The country’s laws will once again be put to test today when the Accra Fast Track High Court hears two applications on the sale of Merchant Bank.
The first application, by Mr Andrew Awuni, the Executive Director of the Centre for Freedom and Accuracy (CFA), is challenging the sale of Merchant Bank to the Fortiz Private Equity Fund.
The second one, by Mr Tony Lithur, counsel for Fortiz, is praying for the action by Mr Awuni to be dismissed for lack of capacity.
Both parties have filed their affidavits in opposition to the applications, setting the ground for the showdown to begin.
In his application, Mr Awuni is seeking, among other things, an interlocutory injunction to restrain the Bank of Ghana (BoG) from issuing any licence to Fortis to operate Merchant Bank as a validly acquired concern.
He is also seeking an order directing that the offer for sale of Merchant Bank, if justified, be advertised publicly.
Mr Awuni is further seeking an order of the court requesting Parliament to institute an inquiry into the sale of Merchant Bank to Fortis.
In his statement of claim, Mr Awuni said in spite of the palpable silence by the Social Security and National Insurance Trust (SSNIT) to explain why it needed to divest itself of its shares, it was publicly alleged that the bank was owed huge sums of money by its creditors, which debts were adversely affecting its operations and, therefore, the decision by the government to sell it off.
It said several well-known international, as well as local, financial and banking institutions made bids to acquire the bank, among which was the First Rand Bank of South Africa, which is reputed to have put up a strong bid.
The statement said the plaintiff was reliably aware that the First Rand Bank offered to pay GH¢199.3 million to acquire 75 per cent of the shares of Merchant Bank and also undertook to recover its toxic debts which allegedly had bedevilled its operation by entering into negotiations with UT Recoveries, a local debt recovery company, upon the recommendations of the BoG.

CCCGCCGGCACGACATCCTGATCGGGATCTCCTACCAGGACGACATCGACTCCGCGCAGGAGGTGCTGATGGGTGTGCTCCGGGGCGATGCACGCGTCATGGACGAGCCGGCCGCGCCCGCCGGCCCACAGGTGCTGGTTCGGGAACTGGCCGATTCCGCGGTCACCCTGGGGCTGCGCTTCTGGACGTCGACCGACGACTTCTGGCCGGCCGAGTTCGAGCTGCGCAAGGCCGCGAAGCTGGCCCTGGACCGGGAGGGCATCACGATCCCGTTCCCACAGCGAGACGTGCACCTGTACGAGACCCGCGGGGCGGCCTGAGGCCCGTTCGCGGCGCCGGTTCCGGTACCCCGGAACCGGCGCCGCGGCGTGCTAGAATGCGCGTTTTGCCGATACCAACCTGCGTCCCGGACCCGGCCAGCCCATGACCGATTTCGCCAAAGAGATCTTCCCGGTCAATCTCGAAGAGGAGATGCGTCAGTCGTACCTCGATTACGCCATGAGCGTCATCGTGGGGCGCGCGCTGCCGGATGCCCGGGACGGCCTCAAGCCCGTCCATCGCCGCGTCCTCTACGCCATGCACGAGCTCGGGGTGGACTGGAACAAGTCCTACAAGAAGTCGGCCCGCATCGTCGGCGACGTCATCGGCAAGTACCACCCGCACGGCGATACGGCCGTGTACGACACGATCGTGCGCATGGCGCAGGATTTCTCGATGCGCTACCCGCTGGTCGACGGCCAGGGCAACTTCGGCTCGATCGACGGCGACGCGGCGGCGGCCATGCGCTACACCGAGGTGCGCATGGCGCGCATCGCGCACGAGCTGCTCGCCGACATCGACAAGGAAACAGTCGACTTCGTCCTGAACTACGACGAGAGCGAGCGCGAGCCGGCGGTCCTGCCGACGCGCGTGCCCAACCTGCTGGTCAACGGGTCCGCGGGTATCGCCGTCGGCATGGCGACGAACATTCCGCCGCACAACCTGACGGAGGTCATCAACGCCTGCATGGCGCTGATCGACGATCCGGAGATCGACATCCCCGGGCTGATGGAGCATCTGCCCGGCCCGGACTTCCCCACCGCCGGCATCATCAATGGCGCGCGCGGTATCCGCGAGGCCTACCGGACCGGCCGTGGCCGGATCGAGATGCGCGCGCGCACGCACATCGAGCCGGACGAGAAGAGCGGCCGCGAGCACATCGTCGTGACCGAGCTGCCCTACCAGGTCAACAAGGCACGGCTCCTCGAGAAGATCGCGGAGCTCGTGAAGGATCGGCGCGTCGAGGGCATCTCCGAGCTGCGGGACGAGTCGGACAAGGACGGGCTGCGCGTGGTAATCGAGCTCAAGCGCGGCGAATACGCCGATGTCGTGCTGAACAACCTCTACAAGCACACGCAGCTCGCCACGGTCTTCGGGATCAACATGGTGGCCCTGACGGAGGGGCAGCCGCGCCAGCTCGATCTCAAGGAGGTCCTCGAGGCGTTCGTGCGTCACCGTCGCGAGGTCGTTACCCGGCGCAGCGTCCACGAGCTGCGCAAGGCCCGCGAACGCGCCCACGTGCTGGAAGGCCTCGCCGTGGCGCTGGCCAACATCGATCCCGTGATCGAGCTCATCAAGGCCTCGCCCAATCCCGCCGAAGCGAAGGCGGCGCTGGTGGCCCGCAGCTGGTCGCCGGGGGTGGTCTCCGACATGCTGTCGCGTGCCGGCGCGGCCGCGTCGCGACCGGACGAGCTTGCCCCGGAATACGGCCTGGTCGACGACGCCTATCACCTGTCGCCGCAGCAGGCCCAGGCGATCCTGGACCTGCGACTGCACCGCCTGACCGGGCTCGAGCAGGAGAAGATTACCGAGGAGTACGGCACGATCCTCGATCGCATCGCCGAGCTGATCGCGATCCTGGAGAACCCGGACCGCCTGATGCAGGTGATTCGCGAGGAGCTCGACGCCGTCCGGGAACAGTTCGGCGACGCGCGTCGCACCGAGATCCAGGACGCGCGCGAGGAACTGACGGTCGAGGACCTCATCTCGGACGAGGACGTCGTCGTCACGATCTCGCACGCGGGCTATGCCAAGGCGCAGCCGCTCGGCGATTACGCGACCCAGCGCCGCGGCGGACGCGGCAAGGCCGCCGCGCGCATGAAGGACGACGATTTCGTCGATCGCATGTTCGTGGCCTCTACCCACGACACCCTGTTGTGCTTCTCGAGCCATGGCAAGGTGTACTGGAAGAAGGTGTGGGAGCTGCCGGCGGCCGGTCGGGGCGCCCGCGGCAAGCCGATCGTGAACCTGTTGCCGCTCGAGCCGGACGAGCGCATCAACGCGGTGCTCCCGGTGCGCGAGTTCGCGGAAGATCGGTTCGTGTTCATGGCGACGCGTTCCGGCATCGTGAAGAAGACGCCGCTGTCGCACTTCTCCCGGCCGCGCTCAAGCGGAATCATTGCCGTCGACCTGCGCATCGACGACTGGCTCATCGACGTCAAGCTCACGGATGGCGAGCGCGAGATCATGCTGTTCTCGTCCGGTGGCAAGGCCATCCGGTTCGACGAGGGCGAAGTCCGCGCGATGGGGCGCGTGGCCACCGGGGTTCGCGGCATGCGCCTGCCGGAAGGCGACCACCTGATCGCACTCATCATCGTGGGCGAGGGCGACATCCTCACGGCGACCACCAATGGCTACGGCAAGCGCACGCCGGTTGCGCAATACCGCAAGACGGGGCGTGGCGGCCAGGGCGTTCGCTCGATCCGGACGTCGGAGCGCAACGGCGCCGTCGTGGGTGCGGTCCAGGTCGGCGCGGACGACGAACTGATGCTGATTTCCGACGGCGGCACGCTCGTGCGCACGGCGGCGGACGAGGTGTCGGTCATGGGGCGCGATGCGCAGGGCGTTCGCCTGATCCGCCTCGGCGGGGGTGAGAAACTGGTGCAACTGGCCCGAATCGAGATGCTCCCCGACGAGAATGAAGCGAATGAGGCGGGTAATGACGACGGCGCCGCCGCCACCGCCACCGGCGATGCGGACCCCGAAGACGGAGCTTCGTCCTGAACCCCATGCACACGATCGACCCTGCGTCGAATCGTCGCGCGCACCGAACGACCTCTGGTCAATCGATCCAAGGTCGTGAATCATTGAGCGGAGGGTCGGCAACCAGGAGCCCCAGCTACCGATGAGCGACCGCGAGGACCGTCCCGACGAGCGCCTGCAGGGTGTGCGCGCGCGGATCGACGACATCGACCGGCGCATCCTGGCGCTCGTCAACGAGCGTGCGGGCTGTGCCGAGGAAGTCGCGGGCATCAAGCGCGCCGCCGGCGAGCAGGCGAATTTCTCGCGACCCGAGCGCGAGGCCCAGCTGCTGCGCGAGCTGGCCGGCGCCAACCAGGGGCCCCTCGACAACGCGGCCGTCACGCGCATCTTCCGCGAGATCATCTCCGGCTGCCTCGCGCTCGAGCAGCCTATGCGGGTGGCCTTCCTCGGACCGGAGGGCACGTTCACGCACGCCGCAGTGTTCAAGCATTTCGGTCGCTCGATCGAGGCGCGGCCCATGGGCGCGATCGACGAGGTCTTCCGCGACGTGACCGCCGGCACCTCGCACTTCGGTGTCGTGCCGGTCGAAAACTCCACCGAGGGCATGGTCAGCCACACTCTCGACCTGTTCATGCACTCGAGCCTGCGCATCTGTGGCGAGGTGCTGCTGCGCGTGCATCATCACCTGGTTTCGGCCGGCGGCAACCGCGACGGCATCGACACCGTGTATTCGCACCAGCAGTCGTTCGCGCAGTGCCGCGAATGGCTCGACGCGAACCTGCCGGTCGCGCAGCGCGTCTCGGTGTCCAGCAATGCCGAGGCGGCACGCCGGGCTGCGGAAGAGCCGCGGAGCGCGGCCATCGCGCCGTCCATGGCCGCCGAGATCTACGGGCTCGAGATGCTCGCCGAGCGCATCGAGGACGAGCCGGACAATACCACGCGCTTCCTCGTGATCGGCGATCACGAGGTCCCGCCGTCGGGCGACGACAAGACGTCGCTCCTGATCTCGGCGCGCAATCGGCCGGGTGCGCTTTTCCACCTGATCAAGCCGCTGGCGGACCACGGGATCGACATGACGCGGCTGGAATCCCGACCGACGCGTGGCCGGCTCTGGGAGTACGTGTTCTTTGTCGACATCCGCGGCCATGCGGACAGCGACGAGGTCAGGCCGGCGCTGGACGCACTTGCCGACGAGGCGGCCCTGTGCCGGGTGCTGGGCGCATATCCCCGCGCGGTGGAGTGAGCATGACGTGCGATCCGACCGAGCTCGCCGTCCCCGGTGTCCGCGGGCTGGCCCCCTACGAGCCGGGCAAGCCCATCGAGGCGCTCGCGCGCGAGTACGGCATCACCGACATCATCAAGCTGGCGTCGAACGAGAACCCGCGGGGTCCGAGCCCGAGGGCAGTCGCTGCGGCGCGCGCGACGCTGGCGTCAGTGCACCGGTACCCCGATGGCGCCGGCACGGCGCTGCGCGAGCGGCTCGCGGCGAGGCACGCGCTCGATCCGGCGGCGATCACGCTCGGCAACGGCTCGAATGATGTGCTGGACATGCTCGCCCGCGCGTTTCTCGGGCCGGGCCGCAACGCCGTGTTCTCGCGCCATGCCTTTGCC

It said while the plaintiff, like any other contributor, had hoped that by rejecting the bid by the First Rand Bank the offer was going to be made public for other potential investors who were going to offer even better than what the First Rand Bank offered, Fortis popped up as having acquired Merchant Bank, with the approval of the BoG, at GH¢90 million for 90 per cent of the shares of the bank and undertook to recover only 30 per cent of the toxic debts of the alleged ailing bank.
The statement said the deal purportedly entered between Fortis and the government of Ghana, with the tacit approval of the BoG, was not good enough and amounted to short-changing the taxpayer and contributors whose money SSNIT invested.
It said the deal, if allowed to go on, would also be a flagrant violation of the 1992 Constitution.
Mr Lithur, on the other hand, is praying the court to dismiss Mr Awuni’s suit, which he describes as too weak and does not have enough grounds to halt further transactions on the deal.
His application stated that Mr Awuni did not have the capacity to challenge the sale in court, though he was a contributor to SSNIT.
It further stated that Mr Awuni was not a party to the deal and, therefore, did not have the right to challenge it.
Source: Daily Graphic
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